Photographer revisits 19th Century merchant's images
A new book by the Royal Commission on the Ancient and Historical Monuments of Scotland (RCAHMS) celebrates the landscape photography of Dunfermline merchant Erskine Beveridge.
He travelled across Scotland, taking images, between 1880 and 1919.
While writing and researching the book, Wanderings with a Camera in Scotland, Lesley Ferguson also took contemporary photographs of many of Mr Beveridge's scenes.
Mr Beveridge, who manufactured linen, frequently visited the Highlands and the Inner and Outer Hebrides. This image was taken in 1904 of a crofting township at Hogharry in North Uist.
Hougharry as it is today in a photograph taken by Ms Ferguson, who is RCAHMS' head of collections.
A view of Ben Nevis in 1883 when a path was constructed to the summit of Britain's tallest mountain.
Every year, thousands of people trek to the same spot Mr Beveridge photographed from Tower Ridge. He made his climb carrying a camera and glass plate negatives. About 700 of his negatives were found by accident in the 1960s just before the demolition of the St Leonards linen works in Dunfermline.
Ben Nevis also features in this image of Corpach in 1883.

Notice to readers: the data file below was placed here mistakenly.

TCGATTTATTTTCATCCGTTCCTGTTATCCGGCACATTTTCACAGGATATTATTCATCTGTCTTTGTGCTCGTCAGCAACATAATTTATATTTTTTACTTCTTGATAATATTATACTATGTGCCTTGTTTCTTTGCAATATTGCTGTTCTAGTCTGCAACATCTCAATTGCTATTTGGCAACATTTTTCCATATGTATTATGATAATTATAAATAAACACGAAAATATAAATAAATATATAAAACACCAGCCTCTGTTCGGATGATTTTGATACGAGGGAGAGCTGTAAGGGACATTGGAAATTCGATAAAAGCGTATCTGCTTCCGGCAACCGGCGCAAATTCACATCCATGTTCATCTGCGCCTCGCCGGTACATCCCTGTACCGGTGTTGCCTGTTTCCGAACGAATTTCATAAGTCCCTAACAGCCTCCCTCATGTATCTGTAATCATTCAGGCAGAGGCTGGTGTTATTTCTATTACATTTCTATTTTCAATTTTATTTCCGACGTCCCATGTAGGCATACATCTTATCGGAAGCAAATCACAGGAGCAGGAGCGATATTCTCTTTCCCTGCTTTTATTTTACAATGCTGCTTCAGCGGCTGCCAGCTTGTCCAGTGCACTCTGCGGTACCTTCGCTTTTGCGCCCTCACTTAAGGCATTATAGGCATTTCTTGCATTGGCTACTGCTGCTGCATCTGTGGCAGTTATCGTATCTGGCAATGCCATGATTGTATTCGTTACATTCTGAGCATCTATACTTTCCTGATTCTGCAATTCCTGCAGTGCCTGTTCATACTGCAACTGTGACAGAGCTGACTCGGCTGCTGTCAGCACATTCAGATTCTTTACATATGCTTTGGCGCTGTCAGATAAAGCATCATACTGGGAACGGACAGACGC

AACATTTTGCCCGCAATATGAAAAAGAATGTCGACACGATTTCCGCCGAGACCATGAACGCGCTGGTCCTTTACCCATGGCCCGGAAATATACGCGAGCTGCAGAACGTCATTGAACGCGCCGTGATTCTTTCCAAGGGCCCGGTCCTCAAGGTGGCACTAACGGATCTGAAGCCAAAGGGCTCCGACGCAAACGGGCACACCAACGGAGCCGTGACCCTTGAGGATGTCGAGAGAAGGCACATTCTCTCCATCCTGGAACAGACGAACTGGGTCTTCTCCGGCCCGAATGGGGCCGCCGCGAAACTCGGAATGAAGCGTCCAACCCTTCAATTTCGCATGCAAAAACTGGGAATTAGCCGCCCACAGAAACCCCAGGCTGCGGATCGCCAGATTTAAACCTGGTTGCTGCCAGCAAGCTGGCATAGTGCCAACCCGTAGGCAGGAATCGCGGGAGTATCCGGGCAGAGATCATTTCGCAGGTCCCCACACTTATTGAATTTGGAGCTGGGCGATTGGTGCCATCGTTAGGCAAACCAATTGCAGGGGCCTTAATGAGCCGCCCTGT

Ms Ferguson also visited Corpach as part of her efforts to better understand Mr Beveridge and his photography. She has also transcribed several of his journals, which she found in Dunfermline Library.
An image of Crail in Fife in the mid 1880s.
And the same street as it is today.
Another of the images from the mid 1880s, this time showing fishermen preparing their nets on The Esplanade in Anstruther Wester, also in Fife.
The nets are long gone, replaced by cars, but the buildings remain almost untouched 130 years later.
Scarinish harbour in Tiree in 1898.
Modern boats and sailing craft now sit in the harbour.
In his journals, Mr Beveridge gave day-by-day accounts of his travels around Tiree. He recorded the roofless remains of the Old Parish Church at Kirkapol.
Ms Ferguson's image shows that the site has remained almost frozen in time.